the danger is people will just thing we are naturally heroic.
The reason is all-important.
Jesus says to do good boldly and publicly:
“so that people will glorify your Father in heaven.”
When we do something right, we redirect the credit to God.

Jesus shows us how this works in today’s Gospel.
Like, Moses, he drew near to God in prayer on the mountain
and like Moses he glowed with holiness.
When he got back down the mountain,
            he showed people the light,
            not by physically glowing, but by healing,
                        by setting a child free from bondage to a demon.
When he did  it, the people saw it, and the glorified God.

Setting children free from oppression
            and doing it in the name of Jesus
      that’s shining the Christ light into a darkened world.
Tomorrow morning 35 people of faith will fly from this Valley
            up to Reno and drive over to Carson City
            to talk with our legislators.

We’re going to tell them who we are.
We are people of faith.
And we are going to ask them to pass the Human Trafficking bill,
            to set our children free of the sex traffickers
                        who exploit them here in our state.
That is shining the Christ light into some serious darkness.

Whether it’s Jesus setting a child free from a demon
            or a follower of Jesus setting a child free from a pimp,
            that’s shining the Christ light
            so that people may glorify our Father in Heaven.

James Davison Hunter’s  book, To Change the World,
is about how Christians try to make a difference here and now.
It’s a hard facts study of what works and what doesn’t.
Trying to seize power and make people do what we say doesn’t work.
It hasn’t worked for the Christian Right
or for the Christian left.
But when we participate in our community,
            when we get involved with the place where we live,
and we do it honestly in the name of Jesus,
            it does make a difference.
Hunter calls it “fathful participation.”
People see Christ acting through us;
they are touched by it, encouraged, inspired
– they are  changed.

Hunter says the problem with modern Christians
            is that we are wearing veils.
Mainline Christianity has withdrawn from the culture
taking refuge from the modern world inside our church walls.

We have handed over the universities, sold the hospitals,
stopped making art and literature,
and entrusted social services to government bureaucracies.
We have abandoned the field.
When Jesus said, “No one lights a lamp then puts it under a basket,”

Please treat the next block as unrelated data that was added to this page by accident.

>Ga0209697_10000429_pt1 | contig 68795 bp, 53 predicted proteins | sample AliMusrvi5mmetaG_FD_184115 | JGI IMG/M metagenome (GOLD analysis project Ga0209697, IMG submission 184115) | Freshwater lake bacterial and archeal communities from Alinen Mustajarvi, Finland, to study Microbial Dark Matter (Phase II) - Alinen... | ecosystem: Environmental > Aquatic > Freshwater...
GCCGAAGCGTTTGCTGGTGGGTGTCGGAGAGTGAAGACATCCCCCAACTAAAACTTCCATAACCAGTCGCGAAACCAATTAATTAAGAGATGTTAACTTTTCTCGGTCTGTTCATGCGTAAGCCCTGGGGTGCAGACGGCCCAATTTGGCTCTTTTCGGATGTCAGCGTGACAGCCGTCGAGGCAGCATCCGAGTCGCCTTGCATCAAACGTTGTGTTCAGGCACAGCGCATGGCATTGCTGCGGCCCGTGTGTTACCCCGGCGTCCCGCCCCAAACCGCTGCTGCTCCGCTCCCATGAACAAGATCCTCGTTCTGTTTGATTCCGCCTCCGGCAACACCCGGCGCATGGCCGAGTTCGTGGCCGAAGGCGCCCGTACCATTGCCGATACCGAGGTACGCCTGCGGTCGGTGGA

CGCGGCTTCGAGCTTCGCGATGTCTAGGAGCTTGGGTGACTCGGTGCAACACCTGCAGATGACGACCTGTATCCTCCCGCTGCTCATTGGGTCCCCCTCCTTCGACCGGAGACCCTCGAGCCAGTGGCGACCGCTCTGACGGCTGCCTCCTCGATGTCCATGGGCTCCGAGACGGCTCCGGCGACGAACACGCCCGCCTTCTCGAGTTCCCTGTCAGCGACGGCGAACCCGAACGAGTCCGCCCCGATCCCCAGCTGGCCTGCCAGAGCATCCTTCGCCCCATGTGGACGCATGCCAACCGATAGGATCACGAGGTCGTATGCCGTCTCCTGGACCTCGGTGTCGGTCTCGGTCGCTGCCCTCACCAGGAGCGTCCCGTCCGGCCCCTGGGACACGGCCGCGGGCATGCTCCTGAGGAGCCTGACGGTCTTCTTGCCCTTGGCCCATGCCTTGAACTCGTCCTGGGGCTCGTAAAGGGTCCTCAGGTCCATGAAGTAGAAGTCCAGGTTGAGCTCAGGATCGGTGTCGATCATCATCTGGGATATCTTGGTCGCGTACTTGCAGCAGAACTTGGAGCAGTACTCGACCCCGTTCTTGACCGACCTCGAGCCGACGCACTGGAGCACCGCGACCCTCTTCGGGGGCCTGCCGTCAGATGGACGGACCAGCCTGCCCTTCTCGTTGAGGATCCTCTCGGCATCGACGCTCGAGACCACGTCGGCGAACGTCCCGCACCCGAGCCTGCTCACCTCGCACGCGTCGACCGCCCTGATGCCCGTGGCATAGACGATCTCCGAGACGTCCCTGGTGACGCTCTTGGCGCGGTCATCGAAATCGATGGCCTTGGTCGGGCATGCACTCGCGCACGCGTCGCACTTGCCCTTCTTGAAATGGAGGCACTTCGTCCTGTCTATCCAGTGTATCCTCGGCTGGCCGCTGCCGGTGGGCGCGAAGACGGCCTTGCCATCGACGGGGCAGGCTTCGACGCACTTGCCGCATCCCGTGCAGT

he hadn’t met us.
But I see signs of hope.
There are green buds on the bough of our faith.
Here at St. Timothy’s, you have been stubbornly Christian
in your work with Friends in the Desert,
            serving the poor and the hungry
even when it offends your neighbors.
That’s what Paul called “acting boldly.”

I am very encouraged by Michele Turner’s stepping up
to make connections between St. Timothy’s
            and Nevadans for the Common Good.
Fr. Mike recently went to the 5-day community organizing training
at our seminary in California.
He is the second non-Hispanic priest in this diocese
get that training.
There are stories like that all over this diocese.

Congregations who had not been involved with their communities
are getting involved.
Congregations who have always been involved with their communities
are doing more.

This MLK Day,
         St. Catherine’s, Reno, visited a homeless shelter
         to teach people how to use crock pots.
The homeless people saw that. But they weren’t the only ones.
The next day, it was in the Reno Gazette-Journal,
         because when Jesus shows up, that’s news.

Will our good works shine light in the darkness?Let me share a few simple stories.
After my mission trip last year,
I met a young man at the luggage repair shop.
He asked me what I had been doing in Kenya.
I told him about Melvin Stringer’s work to save young women
         from genital mutilation and forced marriages.
He said, “Where is your church? That’s a church I’d go to.”

When I went to help clean up a community center in Las Vegas,
         several young people said, “Where is your church?
                  If you’re here, we want to be there.”

I went a community organizing training in Texas this year-
- the same training Fr. Mike just did in California.
All of us trainees who were over 50 were church folks.
The ones under 30 were not.
But two of the young adults said, each in their own way,
 “if I’d known Christians like the ones here
         I’d still be in the Church.
         In fact, I’m going to give it another try.”

“You are the light of the world.
No one lights a lamp and sets it under a basket . . .
Let you light so shine that people may see your good works
         and glorify your Father who is in Heaven.”